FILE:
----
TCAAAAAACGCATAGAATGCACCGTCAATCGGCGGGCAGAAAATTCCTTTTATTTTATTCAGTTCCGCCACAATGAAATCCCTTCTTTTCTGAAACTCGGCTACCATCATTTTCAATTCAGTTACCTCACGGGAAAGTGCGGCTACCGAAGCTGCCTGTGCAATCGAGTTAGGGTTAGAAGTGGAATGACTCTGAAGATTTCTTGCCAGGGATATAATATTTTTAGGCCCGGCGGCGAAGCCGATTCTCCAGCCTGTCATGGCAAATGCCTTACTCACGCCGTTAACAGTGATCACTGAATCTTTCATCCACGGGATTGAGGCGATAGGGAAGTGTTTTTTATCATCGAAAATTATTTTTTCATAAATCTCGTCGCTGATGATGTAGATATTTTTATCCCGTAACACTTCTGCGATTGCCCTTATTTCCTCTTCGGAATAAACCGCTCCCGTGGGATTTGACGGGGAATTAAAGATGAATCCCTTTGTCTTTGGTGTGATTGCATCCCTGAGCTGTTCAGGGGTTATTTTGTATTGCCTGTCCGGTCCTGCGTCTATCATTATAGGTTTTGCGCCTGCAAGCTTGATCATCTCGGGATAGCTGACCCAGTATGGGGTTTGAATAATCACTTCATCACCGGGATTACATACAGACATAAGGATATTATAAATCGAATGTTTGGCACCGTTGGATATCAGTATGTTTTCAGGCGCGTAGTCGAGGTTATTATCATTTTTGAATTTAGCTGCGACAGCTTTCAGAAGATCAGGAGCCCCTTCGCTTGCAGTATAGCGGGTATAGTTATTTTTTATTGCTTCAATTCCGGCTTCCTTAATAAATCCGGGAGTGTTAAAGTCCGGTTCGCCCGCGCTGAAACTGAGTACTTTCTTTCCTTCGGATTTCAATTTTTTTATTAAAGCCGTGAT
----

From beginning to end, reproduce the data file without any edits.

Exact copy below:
TCAAAAAACGCATAGAATGCACCGTCAATCGGCGGGCAGAAAATTCCTTTTATTTTATTCAGTTCCGCCACAATGAAATCCCTTCTTTTCTGAAACTCGGCTACCATCATTTTCAATTCAGTTACCTCACGGGAAAGTGCGGCTACCGAAGCTGCCTGTGCAATCGAGTTAGGGTTAGAAGTGGAATGACTCTGAAGATTTCTTGCCAGGGATATAATATTTTTAGGCCCGGCGGCGAAGCCGATTCTCCAGCCTGTCATGGCAAATGCCTTACTCACGCCGTTAACAGTGATCACTGAATCTTTCATCCACGGGATTGAGGCGATAGGGAAGTGTTTTTTATCATCGAAAATTATTTTTTCATAAATCTCGTCGCTGATGATGTAGATATTTTTATCCCGTAACACTTCTGCGATTGCCCTTATTTCCTCTTCGGAATAAACCGCTCCCGTGGGATTTGACGGGGAATTAAAGATGAATCCCTTTGTCTTTGGTGTGATTGCATCCCTGAGCTGTTCAGGGGTTATTTTGTATTGCCTGTCCGGTCCTGCGTCTATCATTATAGGTTTTGCGCCTGCAAGCTTGATCATCTCGGGATAGCTGACCCAGTATGGGGTTTGAATAATCACTTCATCACCGGGATTACATACAGACATAAGGATATTATAAATCGAATGTTTGGCACCGTTGGATATCAGTATGTTTTCAGGCGCGTAGTCGAGGTTATTATCATTTTTGAATTTAGCTGCGACAGCTTTCAGAAGATCAGGAGCCCCTTCGCTTGCAGTATAGCGGGTATAGTTATTTTTTATTGCTTCAATTCCGGCTTCCTTAATAAATCCGGGAGTGTTAAAGTCCGGTTCGCCCGCGCTGAAACTGAGTACTTTCTTTCCTTCGGATTTCAATTTTTTTATTAAAGCCGTGAT